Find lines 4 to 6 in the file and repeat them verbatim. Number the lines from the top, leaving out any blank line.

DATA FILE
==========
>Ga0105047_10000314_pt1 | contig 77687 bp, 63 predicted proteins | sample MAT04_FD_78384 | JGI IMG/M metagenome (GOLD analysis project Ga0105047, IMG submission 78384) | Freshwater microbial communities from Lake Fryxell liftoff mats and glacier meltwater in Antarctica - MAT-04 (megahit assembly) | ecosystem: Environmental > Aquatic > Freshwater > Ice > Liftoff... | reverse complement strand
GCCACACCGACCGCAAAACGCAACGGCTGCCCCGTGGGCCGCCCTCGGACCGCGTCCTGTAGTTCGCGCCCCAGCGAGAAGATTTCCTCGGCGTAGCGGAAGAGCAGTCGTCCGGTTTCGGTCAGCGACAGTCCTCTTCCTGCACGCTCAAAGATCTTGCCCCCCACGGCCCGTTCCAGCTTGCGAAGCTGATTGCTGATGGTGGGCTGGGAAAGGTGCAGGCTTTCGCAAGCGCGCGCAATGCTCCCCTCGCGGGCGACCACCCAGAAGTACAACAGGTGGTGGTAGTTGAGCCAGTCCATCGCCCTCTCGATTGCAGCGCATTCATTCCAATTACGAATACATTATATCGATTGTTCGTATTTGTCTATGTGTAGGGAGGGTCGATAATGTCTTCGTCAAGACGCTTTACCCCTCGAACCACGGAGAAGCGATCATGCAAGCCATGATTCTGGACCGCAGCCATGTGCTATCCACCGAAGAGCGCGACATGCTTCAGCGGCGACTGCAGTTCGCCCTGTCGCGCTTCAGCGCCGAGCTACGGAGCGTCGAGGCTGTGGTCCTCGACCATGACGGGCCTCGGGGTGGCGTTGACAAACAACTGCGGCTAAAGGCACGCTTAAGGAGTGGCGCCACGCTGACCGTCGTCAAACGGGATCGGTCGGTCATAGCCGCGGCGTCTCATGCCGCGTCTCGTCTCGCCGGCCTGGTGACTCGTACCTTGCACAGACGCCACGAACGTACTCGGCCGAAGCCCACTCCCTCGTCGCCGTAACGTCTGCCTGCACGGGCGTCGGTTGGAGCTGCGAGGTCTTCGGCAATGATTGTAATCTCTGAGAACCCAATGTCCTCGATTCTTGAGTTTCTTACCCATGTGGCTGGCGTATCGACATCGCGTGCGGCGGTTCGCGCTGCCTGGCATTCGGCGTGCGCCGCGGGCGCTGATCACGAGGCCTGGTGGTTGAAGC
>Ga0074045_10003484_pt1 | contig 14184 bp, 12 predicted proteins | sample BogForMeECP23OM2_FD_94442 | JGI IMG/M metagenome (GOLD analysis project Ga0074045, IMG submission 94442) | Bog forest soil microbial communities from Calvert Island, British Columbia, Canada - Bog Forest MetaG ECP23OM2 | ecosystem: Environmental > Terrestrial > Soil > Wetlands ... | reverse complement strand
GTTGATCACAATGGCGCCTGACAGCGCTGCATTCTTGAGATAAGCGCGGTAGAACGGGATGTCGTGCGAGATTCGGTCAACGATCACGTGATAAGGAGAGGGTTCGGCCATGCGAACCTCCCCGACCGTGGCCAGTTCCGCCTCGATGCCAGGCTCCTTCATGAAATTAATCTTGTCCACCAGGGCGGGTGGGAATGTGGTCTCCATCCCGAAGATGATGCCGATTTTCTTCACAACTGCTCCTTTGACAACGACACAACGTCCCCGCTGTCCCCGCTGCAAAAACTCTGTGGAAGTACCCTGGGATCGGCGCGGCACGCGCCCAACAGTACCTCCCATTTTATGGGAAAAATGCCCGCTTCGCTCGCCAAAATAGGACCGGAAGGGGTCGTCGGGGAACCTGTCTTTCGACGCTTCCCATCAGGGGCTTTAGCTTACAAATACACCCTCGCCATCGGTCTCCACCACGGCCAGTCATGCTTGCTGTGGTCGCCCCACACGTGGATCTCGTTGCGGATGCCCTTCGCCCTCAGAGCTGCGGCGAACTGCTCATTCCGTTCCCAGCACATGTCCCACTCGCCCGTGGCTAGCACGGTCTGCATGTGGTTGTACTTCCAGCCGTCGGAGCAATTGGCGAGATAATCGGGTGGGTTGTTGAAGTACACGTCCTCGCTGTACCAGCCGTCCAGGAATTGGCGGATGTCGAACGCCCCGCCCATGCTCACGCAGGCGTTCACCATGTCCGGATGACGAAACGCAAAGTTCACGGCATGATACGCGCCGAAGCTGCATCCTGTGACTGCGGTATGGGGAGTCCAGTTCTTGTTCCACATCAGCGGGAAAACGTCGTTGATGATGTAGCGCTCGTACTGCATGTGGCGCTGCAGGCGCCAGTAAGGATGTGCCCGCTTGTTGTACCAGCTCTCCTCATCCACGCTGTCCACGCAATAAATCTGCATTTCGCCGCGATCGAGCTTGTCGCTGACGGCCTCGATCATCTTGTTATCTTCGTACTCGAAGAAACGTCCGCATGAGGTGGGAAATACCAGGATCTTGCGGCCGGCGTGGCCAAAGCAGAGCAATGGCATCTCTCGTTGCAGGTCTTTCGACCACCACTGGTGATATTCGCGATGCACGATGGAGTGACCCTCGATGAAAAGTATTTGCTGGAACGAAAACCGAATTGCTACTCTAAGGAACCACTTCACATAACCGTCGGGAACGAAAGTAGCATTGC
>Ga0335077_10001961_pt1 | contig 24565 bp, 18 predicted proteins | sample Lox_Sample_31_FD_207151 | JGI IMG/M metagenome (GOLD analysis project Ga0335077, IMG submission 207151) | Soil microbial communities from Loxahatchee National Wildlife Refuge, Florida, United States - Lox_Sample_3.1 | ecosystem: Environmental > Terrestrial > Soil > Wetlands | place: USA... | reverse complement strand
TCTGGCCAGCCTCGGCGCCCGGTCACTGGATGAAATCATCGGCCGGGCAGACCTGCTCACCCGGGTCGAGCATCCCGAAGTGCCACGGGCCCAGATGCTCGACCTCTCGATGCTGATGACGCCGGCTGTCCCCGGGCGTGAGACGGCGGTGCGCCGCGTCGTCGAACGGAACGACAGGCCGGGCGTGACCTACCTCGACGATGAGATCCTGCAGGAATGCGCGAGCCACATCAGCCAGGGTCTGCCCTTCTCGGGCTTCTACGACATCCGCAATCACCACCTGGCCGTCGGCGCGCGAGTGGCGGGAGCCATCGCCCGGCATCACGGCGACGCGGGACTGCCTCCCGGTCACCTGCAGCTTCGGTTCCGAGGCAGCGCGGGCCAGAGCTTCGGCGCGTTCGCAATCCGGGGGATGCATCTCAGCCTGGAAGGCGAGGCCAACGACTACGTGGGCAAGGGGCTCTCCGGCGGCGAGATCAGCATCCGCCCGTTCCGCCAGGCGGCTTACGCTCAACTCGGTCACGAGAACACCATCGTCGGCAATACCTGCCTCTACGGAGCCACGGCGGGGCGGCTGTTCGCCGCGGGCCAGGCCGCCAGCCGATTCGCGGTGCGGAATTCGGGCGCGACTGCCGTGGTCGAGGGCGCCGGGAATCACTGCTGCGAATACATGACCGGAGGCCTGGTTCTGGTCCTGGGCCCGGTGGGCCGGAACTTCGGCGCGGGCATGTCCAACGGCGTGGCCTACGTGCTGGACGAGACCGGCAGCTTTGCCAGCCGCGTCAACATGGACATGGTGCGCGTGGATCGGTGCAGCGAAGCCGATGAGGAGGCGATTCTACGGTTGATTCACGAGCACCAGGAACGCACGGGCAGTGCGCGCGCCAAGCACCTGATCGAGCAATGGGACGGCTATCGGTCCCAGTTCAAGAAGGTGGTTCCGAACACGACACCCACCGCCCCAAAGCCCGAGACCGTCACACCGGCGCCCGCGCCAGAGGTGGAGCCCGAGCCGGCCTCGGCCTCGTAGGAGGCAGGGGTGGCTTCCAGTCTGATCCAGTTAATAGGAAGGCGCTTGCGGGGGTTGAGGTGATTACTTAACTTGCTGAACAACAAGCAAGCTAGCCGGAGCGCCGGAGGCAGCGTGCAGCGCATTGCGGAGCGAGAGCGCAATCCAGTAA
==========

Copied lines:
GTTGATCACAATGGCGCCTGACAGCGCTGCATTCTTGAGATAAGCGCGGTAGAACGGGATGTCGTGCGAGATTCGGTCAACGATCACGTGATAAGGAGAGGGTTCGGCCATGCGAACCTCCCCGACCGTGGCCAGTTCCGCCTCGATGCCAGGCTCCTTCATGAAATTAATCTTGTCCACCAGGGCGGGTGGGAATGTGGTCTCCATCCCGAAGATGATGCCGATTTTCTTCACAACTGCTCCTTTGACAACGACACAACGTCCCCGCTGTCCCCGCTGCAAAAACTCTGTGGAAGTACCCTGGGATCGGCGCGGCACGCGCCCAACAGTACCTCCCATTTTATGGGAAAAATGCCCGCTTCGCTCGCCAAAATAGGACCGGAAGGGGTCGTCGGGGAACCTGTCTTTCGACGCTTCCCATCAGGGGCTTTAGCTTACAAATACACCCTCGCCATCGGTCTCCACCACGGCCAGTCATGCTTGCTGTGGTCGCCCCACACGTGGATCTCGTTGCGGATGCCCTTCGCCCTCAGAGCTGCGGCGAACTGCTCATTCCGTTCCCAGCACATGTCCCACTCGCCCGTGGCTAGCACGGTCTGCATGTGGTTGTACTTCCAGCCGTCGGAGCAATTGGCGAGATAATCGGGTGGGTTGTTGAAGTACACGTCCTCGCTGTACCAGCCGTCCAGGAATTGGCGGATGTCGAACGCCCCGCCCATGCTCACGCAGGCGTTCACCATGTCCGGATGACGAAACGCAAAGTTCACGGCATGATACGCGCCGAAGCTGCATCCTGTGACTGCGGTATGGGGAGTCCAGTTCTTGTTCCACATCAGCGGGAAAACGTCGTTGATGATGTAGCGCTCGTACTGCATGTGGCGCTGCAGGCGCCAGTAAGGATGTGCCCGCTTGTTGTACCAGCTCTCCTCATCCACGCTGTCCACGCAATAAATCTGCATTTCGCCGCGATCGAGCTTGTCGCTGACGGCCTCGATCATCTTGTTATCTTCGTACTCGAAGAAACGTCCGCATGAGGTGGGAAATACCAGGATCTTGCGGCCGGCGTGGCCAAAGCAGAGCAATGGCATCTCTCGTTGCAGGTCTTTCGACCACCACTGGTGATATTCGCGATGCACGATGGAGTGACCCTCGATGAAAAGTATTTGCTGGAACGAAAACCGAATTGCTACTCTAAGGAACCACTTCACATAACCGTCGGGAACGAAAGTAGCATTGC
>Ga0335077_10001961_pt1 | contig 24565 bp, 18 predicted proteins | sample Lox_Sample_31_FD_207151 | JGI IMG/M metagenome (GOLD analysis project Ga0335077, IMG submission 207151) | Soil microbial communities from Loxahatchee National Wildlife Refuge, Florida, United States - Lox_Sample_3.1 | ecosystem: Environmental > Terrestrial > Soil > Wetlands | place: USA... | reverse complement strand
TCTGGCCAGCCTCGGCGCCCGGTCACTGGATGAAATCATCGGCCGGGCAGACCTGCTCACCCGGGTCGAGCATCCCGAAGTGCCACGGGCCCAGATGCTCGACCTCTCGATGCTGATGACGCCGGCTGTCCCCGGGCGTGAGACGGCGGTGCGCCGCGTCGTCGAACGGAACGACAGGCCGGGCGTGACCTACCTCGACGATGAGATCCTGCAGGAATGCGCGAGCCACATCAGCCAGGGTCTGCCCTTCTCGGGCTTCTACGACATCCGCAATCACCACCTGGCCGTCGGCGCGCGAGTGGCGGGAGCCATCGCCCGGCATCACGGCGACGCGGGACTGCCTCCCGGTCACCTGCAGCTTCGGTTCCGAGGCAGCGCGGGCCAGAGCTTCGGCGCGTTCGCAATCCGGGGGATGCATCTCAGCCTGGAAGGCGAGGCCAACGACTACGTGGGCAAGGGGCTCTCCGGCGGCGAGATCAGCATCCGCCCGTTCCGCCAGGCGGCTTACGCTCAACTCGGTCACGAGAACACCATCGTCGGCAATACCTGCCTCTACGGAGCCACGGCGGGGCGGCTGTTCGCCGCGGGCCAGGCCGCCAGCCGATTCGCGGTGCGGAATTCGGGCGCGACTGCCGTGGTCGAGGGCGCCGGGAATCACTGCTGCGAATACATGACCGGAGGCCTGGTTCTGGTCCTGGGCCCGGTGGGCCGGAACTTCGGCGCGGGCATGTCCAACGGCGTGGCCTACGTGCTGGACGAGACCGGCAGCTTTGCCAGCCGCGTCAACATGGACATGGTGCGCGTGGATCGGTGCAGCGAAGCCGATGAGGAGGCGATTCTACGGTTGATTCACGAGCACCAGGAACGCACGGGCAGTGCGCGCGCCAAGCACCTGATCGAGCAATGGGACGGCTATCGGTCCCAGTTCAAGAAGGTGGTTCCGAACACGACACCCACCGCCCCAAAGCCCGAGACCGTCACACCGGCGCCCGCGCCAGAGGTGGAGCCCGAGCCGGCCTCGGCCTCGTAGGAGGCAGGGGTGGCTTCCAGTCTGATCCAGTTAATAGGAAGGCGCTTGCGGGGGTTGAGGTGATTACTTAACTTGCTGAACAACAAGCAAGCTAGCCGGAGCGCCGGAGGCAGCGTGCAGCGCATTGCGGAGCGAGAGCGCAATCCAGTAA